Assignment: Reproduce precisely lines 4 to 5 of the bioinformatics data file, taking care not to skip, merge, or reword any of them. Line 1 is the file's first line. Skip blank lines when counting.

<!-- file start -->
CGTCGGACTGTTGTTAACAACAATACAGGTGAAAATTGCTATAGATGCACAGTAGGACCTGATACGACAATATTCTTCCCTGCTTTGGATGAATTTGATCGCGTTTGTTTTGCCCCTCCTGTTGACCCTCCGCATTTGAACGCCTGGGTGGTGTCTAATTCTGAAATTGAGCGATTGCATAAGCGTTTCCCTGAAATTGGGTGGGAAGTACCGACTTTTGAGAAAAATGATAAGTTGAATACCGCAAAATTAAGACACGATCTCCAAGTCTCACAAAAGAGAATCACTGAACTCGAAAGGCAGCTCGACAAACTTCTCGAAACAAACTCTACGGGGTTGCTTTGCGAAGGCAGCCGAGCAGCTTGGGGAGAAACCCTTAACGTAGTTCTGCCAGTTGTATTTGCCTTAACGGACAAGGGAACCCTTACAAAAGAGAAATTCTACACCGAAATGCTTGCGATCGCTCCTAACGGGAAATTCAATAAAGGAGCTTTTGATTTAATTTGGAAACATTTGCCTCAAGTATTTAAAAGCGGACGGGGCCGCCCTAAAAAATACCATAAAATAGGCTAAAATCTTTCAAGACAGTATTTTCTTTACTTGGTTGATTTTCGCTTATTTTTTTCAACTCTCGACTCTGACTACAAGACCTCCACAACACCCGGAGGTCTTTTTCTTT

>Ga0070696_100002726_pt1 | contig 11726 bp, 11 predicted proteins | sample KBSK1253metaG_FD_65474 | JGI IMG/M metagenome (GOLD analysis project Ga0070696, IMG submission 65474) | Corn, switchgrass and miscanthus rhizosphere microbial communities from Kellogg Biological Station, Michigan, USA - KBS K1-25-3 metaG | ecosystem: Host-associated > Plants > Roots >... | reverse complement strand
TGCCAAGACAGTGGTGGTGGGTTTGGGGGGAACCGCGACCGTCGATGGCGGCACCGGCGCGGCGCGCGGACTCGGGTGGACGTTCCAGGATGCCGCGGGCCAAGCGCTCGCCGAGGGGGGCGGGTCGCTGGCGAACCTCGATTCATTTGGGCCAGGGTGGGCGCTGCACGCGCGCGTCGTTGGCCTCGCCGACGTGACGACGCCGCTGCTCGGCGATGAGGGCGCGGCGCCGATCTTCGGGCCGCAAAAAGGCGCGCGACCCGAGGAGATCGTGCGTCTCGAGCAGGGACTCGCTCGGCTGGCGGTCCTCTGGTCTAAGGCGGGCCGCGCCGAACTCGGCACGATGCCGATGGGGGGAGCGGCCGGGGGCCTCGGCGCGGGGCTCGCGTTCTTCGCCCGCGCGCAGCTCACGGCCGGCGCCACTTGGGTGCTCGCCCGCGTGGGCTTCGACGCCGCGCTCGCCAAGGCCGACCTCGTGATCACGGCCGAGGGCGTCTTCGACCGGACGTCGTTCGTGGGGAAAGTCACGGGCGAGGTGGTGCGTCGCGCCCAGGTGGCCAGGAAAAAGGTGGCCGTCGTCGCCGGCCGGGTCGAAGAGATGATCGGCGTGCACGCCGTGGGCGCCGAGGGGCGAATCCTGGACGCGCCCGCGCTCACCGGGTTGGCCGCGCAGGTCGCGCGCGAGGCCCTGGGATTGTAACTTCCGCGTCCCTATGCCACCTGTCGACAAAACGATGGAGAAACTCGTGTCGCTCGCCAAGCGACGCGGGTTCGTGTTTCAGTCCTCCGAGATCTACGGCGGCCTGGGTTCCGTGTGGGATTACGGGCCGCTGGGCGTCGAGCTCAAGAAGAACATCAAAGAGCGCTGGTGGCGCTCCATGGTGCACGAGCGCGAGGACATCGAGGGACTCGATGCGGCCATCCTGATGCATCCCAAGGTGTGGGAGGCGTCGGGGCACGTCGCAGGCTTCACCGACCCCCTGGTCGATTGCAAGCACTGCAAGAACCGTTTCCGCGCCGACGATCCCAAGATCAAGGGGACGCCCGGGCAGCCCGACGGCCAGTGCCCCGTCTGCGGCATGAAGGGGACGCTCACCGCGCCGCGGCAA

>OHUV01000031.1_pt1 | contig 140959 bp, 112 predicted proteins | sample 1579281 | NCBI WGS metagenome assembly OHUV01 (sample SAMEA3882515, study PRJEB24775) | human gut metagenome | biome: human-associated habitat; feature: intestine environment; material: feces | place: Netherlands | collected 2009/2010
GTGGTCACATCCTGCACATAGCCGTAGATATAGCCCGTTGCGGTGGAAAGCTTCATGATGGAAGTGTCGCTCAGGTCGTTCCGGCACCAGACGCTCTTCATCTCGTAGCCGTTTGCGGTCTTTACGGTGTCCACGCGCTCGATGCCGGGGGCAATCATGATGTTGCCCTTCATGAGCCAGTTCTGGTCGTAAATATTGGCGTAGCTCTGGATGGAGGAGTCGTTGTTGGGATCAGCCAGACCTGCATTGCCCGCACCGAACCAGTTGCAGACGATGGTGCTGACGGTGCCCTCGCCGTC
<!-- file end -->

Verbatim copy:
>OHUV01000031.1_pt1 | contig 140959 bp, 112 predicted proteins | sample 1579281 | NCBI WGS metagenome assembly OHUV01 (sample SAMEA3882515, study PRJEB24775) | human gut metagenome | biome: human-associated habitat; feature: intestine environment; material: feces | place: Netherlands | collected 2009/2010
GTGGTCACATCCTGCACATAGCCGTAGATATAGCCCGTTGCGGTGGAAAGCTTCATGATGGAAGTGTCGCTCAGGTCGTTCCGGCACCAGACGCTCTTCATCTCGTAGCCGTTTGCGGTCTTTACGGTGTCCACGCGCTCGATGCCGGGGGCAATCATGATGTTGCCCTTCATGAGCCAGTTCTGGTCGTAAATATTGGCGTAGCTCTGGATGGAGGAGTCGTTGTTGGGATCAGCCAGACCTGCATTGCCCGCACCGAACCAGTTGCAGACGATGGTGCTGACGGTGCCCTCGCCGTC